SOUTH SHORE — A proposal to limit the tax breaks landlords receive for their vacant storefronts can bring life back to Chicago’s blighted commercial strips, small business advocates say.
The Cook County Assessor’s Office allows owners to apply for tax relief for vacant commercial properties if the owner “has made good faith efforts to lease [or] rent the property.” Assessor Fritz Kaegi currently caps the frequency a property owner can receive relief at two years, spokesman Scott Smith said — but the policy is not law, and could change if Kaegi isn’t reelected or if he chooses to change the policy later.
To ensure the tax relief change is cemented longterm, chamber of commerce and business leaders have proposed a county ordinance to cap the frequency a property can receive the vacancy tax break at three times every 10 years. If passed, it would go into effect in January 2023.
The tax breaks don’t allow “businesses to open and create jobs — and provide services and amenities — that the residents in these communities need,” said Tonya Trice, executive director of the South Shore Chamber of Commerce.
“We’re sounding the alarm on some of these land-bankers and foreign investors that are taking advantage of marginalized communities,” Trice said.
The push gained the support of the Small Business Advocacy Council, which will use $200,000 from the Searle Funds at the Chicago Community Trust to advocate for the change.
“We have been doing this already without funding for a couple years,” said Diane Burnham, executive director of the South East Chicago Commission. “Having a coalition and a united voice has kept us going.”
Using the funds, the advocacy council and a host of partner organizations will lobby elected officials to support the ordinance — and if it’s passed, they’ll look to develop other policies that can revive commercial strips.
“We believe this [ordinance] should be passed as expeditiously as possible,” council co-founder Elliot Richardson said. “It’s crucial to revitalize commercial corridors now — especially coming out of this pandemic — to create jobs in struggling communities.”
The South Shore Chamber is “one of the architects of this anti-vacancy ordinance,” Trice said.
The neighborhood’s commercial strips are struggling. On 75th Street, three in five storefronts were vacant as of last year, while just under half on 79th Street were empty.
Inspired by former state Rep. Robert Martwick’s proposal to punish “vacancy fraud,” which stalled amid political disputes ahead of Gov. JB Pritzker’s election, Trice has advocated for limiting the tax breaks since at least 2018.
“Basically, what [Marwick’s bill] was saying is: Commercial property owners were deliberately keeping their storefronts vacant because they could receive a tax credit,” Trice said. “We put two and two together and realized that had to be happening in South Shore. We found there were other commercial corridors that were having the same problems.”
Vacant shops are “eyesores” that can discourage further investment in neighborhoods, Burnham said. Her organization serves Oakland, Kenwood, Washington Park, Hyde Park and Woodlawn.
“When you improve the look and the feel of business corridors, then you start to change the look and feel of the community around it,” Burnham said.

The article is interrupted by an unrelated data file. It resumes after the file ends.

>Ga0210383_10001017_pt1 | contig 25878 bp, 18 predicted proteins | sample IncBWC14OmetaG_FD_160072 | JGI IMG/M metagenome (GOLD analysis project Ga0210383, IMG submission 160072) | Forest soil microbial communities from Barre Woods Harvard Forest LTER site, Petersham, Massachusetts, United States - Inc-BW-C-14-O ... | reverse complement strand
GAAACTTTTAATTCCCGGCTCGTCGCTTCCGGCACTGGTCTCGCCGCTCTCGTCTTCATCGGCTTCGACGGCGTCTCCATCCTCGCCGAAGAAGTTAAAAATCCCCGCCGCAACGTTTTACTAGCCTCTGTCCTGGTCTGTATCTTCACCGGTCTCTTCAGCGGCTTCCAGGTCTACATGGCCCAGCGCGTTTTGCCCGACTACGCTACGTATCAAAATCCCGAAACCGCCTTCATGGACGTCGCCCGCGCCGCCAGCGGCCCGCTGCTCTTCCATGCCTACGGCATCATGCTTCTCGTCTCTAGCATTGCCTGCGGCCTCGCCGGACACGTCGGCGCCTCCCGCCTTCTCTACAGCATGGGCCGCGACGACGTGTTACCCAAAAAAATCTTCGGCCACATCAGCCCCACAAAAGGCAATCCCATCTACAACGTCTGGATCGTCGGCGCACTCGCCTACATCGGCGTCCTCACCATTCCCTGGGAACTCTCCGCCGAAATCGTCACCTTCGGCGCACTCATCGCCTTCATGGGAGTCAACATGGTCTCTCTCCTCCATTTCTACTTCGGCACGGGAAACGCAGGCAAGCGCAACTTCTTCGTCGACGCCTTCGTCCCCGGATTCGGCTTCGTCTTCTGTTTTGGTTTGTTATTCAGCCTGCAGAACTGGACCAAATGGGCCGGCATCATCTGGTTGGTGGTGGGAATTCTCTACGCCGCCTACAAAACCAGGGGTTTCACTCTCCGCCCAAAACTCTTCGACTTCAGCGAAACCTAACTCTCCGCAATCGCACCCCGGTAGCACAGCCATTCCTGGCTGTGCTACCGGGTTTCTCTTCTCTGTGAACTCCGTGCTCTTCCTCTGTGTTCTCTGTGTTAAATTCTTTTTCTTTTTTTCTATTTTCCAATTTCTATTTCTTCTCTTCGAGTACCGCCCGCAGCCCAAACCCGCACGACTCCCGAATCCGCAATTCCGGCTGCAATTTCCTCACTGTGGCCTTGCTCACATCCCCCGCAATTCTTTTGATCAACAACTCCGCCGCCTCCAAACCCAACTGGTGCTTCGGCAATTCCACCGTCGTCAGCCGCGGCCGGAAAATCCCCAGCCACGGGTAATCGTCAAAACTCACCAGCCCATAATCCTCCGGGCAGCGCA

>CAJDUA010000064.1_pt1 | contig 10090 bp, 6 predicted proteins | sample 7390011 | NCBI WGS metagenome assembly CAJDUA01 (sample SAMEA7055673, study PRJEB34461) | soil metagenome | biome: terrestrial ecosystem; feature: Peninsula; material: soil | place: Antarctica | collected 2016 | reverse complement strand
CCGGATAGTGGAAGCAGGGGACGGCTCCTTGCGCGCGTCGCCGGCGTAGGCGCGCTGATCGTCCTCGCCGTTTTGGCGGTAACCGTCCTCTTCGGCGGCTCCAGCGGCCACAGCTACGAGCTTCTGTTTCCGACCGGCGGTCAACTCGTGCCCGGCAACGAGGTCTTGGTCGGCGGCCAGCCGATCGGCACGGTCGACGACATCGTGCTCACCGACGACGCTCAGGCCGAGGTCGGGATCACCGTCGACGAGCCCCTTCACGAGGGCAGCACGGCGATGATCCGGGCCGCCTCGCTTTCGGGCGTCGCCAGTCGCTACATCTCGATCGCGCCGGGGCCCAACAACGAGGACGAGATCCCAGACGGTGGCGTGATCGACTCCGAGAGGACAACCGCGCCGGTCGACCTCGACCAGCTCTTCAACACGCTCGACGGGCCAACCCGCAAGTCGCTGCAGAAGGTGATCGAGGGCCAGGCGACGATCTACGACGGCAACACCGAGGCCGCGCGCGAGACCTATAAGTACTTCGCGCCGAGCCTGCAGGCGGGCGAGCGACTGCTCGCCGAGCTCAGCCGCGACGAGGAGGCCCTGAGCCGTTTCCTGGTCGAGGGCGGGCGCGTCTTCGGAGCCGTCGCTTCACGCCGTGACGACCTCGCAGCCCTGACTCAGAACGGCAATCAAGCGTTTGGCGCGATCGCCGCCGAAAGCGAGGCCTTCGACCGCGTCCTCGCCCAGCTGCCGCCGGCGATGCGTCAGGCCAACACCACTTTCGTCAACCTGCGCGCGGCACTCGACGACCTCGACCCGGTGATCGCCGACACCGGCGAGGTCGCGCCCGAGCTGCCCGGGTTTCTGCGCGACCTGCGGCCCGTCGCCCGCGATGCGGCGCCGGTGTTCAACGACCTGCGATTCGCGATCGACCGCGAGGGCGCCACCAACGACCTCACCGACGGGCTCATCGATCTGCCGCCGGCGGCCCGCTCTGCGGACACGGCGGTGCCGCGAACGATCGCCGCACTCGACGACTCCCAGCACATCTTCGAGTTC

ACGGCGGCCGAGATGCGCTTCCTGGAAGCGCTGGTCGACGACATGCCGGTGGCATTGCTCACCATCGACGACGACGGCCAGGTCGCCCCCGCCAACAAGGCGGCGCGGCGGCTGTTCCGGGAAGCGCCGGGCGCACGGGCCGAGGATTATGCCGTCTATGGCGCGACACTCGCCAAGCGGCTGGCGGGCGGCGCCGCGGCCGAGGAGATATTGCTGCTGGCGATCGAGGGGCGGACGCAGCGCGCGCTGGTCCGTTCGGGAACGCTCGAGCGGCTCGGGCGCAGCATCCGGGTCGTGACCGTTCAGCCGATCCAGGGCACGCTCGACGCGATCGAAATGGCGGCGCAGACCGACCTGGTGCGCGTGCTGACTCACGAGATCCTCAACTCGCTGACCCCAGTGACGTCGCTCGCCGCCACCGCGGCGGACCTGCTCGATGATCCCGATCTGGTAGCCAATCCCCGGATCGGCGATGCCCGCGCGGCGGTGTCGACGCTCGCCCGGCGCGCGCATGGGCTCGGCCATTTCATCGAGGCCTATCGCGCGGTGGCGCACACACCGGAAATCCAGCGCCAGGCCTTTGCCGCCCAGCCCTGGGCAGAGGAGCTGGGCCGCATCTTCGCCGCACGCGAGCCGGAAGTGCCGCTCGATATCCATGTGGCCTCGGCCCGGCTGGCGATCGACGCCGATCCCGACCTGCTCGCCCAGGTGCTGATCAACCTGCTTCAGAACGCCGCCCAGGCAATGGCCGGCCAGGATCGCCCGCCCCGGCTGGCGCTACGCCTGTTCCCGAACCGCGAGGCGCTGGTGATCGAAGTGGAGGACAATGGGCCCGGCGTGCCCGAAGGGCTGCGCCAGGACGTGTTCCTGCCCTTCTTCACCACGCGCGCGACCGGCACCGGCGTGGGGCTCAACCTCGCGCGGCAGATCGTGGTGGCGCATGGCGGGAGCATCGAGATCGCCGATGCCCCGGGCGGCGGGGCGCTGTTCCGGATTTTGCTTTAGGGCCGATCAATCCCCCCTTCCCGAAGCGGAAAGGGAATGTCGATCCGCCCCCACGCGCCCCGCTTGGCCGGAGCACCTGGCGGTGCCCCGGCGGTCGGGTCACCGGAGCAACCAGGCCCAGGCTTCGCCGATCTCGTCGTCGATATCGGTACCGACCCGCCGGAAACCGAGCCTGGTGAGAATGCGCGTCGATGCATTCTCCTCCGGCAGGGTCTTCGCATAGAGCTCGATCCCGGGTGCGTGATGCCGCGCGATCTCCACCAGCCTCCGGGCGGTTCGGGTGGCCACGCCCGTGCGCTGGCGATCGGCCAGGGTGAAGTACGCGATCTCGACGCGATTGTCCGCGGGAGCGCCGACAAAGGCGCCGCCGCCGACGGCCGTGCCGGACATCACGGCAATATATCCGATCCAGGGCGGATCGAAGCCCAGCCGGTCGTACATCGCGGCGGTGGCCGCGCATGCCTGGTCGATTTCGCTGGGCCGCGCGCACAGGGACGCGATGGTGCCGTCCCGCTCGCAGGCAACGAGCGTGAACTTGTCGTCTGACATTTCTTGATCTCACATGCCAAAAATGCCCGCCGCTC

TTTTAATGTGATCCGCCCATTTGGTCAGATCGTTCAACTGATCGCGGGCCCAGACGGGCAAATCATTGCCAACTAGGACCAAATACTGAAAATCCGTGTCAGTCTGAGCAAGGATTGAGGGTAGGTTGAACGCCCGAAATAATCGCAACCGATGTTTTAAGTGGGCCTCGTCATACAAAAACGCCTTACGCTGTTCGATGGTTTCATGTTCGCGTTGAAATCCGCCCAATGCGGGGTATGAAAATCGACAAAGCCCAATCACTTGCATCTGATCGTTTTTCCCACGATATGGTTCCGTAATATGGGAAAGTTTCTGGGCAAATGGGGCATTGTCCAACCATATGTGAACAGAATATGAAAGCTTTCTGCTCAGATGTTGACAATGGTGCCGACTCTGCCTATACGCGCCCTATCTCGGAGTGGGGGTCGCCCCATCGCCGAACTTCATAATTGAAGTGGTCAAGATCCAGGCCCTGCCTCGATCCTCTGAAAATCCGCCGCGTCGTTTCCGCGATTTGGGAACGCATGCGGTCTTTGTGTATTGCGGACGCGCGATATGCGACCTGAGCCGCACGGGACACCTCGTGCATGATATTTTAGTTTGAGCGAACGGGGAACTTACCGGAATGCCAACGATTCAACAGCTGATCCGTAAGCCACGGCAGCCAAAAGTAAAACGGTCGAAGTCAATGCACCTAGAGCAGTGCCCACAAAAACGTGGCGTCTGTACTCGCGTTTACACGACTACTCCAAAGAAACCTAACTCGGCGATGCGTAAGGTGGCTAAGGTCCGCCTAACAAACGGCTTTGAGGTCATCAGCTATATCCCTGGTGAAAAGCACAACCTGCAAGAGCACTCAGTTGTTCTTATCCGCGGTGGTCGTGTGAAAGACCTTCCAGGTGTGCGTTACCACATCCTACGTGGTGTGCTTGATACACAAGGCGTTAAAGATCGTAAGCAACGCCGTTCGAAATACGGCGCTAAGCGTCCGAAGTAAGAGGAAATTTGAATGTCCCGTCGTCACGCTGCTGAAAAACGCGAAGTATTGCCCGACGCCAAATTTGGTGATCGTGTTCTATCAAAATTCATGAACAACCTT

But blighted commercial strips aren’t unique to these communities, advocates said. They’re meeting with officials across the county to garner support, though they didn’t name any official sponsors.
“It’s citywide and countywide,” Burnham said. “People will think on the North Side there’s not as many challenges, but there are still vacancies all over. It’s just more prevalent in disinvested communities on the South and West sides.”
The one-page proposal only addresses the frequency of vacancy tax breaks. But the rash of empty storefronts across Chicago can’t solely be blamed on landlords taking advantage of county policy.
“Every vacancy is different for a reason,” Burnham said, whether it’s in Hyde Park’s bustling 53rd Street district, 51st Street in Washington Park or 63rd Street in Woodlawn. That’s why the coalition plans to develop other policy proposals if it’s able to pass the ordinance.
Some shops remain vacant because the building owner can’t afford to bring the property up to code.
Others are ready to be rented, but they are too expensive for local business owners; still others are owned by absentee landlords, with whom chambers of commerce and interested entrepreneurs can’t get in touch.
Changing shopping habits play a role, too. The coronavirus pandemic has decimated local retail, forcing many shops to close and pushing customers to shop online.
Despite the changing market, filling empty storefronts remains a realistic goal, advocates said.
“I’m old school, and I think that there is a need and a demand still for the physical, brick-and-mortar business,” Trice said. “A lot of people enjoy the experience of shopping in person, though e-commerce options do make it convenient.”
“There are enough businesses and entrepreneurs who are looking for locations,” Burnham said. “It’s about, how do we get them into the hands of business owners who actually want to open locations?”
Even once the $200,000 grant runs out, the coalition members plan to “stay at the table with each other,” Trice said.
They’ll continue to advocate for policies to promote economic development, members said.
“I think we’ll be able to … put forth policies that will help commercial corridors throughout the city,” Richardson said. “This is all about sparking commerce and growth in local communities. That’s the goal.”
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